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    COVID: Emergency Leave and Employment Litigation Risks

    Posted by Lauren Walchek on November 12, 2020

    Keeping your practice open through the pandemic is critical for your patients and your team. After all, patients rely on you to stay healthy, and your employees count on their paychecks to cover essential expenses in their personal lives.

    However, COVID-19 created unprecedented challenges for healthcare providers. Limited personal protective equipment, potential exposure from patients, and canceled appointments are just the beginning. Your employees may need more time away from work than usual, but accommodating additional leave time gets complicated as the pandemic rages on. 

    COVID: Emergency Leave and Employment Litigation Risks

    Managing Time Away from Work During COVID-19

    Practice owners and office managers are working hard to balance the needs of their team with keeping the practice running smoothly. That includes maneuvering through staffing issues when employees must care for family members or fall ill themselves, while simultaneously arranging for time off and leaves of absence that comply with brand-new regulations. 

    Staying on top of legal obligations can be difficult in the best of circumstances, but today it is harder than ever. Regulations have been adjusted to meet the needs of pandemic-stricken communities, and even the most well-intended office managers can find themselves on the wrong side of the law. 

    These tips make it easier to comply with new regulations, and they help you avoid unintended consequences from well-intentioned employment decisions. 

    The Families First Coronavirus Response Act (FFCRA)

    The Family Medical Leave Act (FMLA), in its original form, required employers with 50 or more employees to grant 12 weeks of unpaid leave to eligible employees. The Families First Coronavirus Response Act temporarily expanded FMLA leave benefits to include protected time away from work for employees of companies with less than 500 employees. Under certain circumstances, employers might be required to pay team members for a portion of that leave time.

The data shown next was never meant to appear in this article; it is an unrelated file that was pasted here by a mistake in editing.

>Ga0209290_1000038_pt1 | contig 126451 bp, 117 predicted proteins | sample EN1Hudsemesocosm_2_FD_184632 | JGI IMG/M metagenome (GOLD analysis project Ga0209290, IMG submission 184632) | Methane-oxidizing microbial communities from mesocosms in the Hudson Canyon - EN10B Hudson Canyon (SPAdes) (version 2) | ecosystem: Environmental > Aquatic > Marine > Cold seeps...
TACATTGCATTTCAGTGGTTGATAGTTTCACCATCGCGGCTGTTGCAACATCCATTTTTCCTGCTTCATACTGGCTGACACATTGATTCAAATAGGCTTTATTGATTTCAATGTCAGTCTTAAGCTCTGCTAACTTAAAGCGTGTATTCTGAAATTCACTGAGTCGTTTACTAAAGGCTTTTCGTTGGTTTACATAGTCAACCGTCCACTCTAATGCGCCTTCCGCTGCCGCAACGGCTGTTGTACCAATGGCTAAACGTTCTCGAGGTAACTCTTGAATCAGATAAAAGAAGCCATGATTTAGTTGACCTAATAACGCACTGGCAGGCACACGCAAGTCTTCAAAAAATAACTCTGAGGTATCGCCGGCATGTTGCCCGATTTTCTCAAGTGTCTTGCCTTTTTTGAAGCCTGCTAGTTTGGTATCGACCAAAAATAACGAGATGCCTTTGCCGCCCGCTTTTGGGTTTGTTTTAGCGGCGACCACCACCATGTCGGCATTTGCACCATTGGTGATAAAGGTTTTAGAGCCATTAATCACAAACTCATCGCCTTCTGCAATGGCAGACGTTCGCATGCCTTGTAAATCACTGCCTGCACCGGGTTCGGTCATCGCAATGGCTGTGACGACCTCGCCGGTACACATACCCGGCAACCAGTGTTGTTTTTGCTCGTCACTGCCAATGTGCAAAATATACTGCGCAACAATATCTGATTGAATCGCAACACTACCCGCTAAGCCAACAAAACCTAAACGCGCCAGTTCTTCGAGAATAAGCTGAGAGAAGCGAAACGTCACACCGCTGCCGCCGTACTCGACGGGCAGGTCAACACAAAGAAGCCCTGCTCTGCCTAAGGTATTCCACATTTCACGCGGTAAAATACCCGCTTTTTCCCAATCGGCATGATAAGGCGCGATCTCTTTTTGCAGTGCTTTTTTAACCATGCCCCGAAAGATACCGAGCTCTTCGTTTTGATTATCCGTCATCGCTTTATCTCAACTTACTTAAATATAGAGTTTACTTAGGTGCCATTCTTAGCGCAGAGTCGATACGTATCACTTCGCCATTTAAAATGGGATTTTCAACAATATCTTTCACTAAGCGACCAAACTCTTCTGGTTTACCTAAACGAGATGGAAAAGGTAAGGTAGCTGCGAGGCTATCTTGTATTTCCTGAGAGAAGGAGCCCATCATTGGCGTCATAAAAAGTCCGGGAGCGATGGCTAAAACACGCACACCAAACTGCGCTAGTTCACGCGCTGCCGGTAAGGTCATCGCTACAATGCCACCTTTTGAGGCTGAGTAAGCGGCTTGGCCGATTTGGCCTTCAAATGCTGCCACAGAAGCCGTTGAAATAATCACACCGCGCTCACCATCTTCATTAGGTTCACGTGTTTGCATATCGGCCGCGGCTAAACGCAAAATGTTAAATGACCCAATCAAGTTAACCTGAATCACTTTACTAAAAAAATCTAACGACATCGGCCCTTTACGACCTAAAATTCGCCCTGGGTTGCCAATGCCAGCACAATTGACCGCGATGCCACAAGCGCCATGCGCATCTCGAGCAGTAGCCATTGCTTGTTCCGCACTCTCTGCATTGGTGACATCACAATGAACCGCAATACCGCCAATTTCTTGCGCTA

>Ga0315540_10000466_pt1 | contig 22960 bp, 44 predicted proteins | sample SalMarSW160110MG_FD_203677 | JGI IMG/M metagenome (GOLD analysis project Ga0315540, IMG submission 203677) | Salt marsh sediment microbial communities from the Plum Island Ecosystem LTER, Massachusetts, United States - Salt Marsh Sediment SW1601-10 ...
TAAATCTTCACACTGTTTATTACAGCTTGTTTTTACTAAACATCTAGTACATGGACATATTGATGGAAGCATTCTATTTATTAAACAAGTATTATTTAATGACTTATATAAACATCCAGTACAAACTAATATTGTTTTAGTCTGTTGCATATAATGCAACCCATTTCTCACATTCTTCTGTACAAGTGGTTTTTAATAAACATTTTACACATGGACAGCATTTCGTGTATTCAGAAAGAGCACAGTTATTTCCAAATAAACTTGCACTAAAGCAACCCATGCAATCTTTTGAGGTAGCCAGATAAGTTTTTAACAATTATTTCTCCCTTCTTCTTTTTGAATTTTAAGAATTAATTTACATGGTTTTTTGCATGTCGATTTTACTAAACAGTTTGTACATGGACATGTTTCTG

The tricky part is that your team members might not be covered under the FFCRA, which contains an exemption for health care providers and certain members of their teams. If you choose to claim this exemption and restrict your employees from taking leave under the FFCRA, it is wise to seek legal guidance. Before exercising this exception, you should also consider what team members will do if they become ill or must care for family members. 

    If you do not choose an exemption and you offer your team the option of leave under the FFCRA, the amount of time employees can take leave is limited to 12 weeks. However, that presents a new problem for both you and your team. Some of your employees have likely exhausted their covered time away from work, but they still have family obligations. They can’t come to work, leaving you short-staffed, which creates a dilemma. Should you simply separate employment when job protection expires? 

    Recommended Reading: What's the Difference Between Termination and Resignation? 

    Next Steps when FFCRA Leave is Exhausted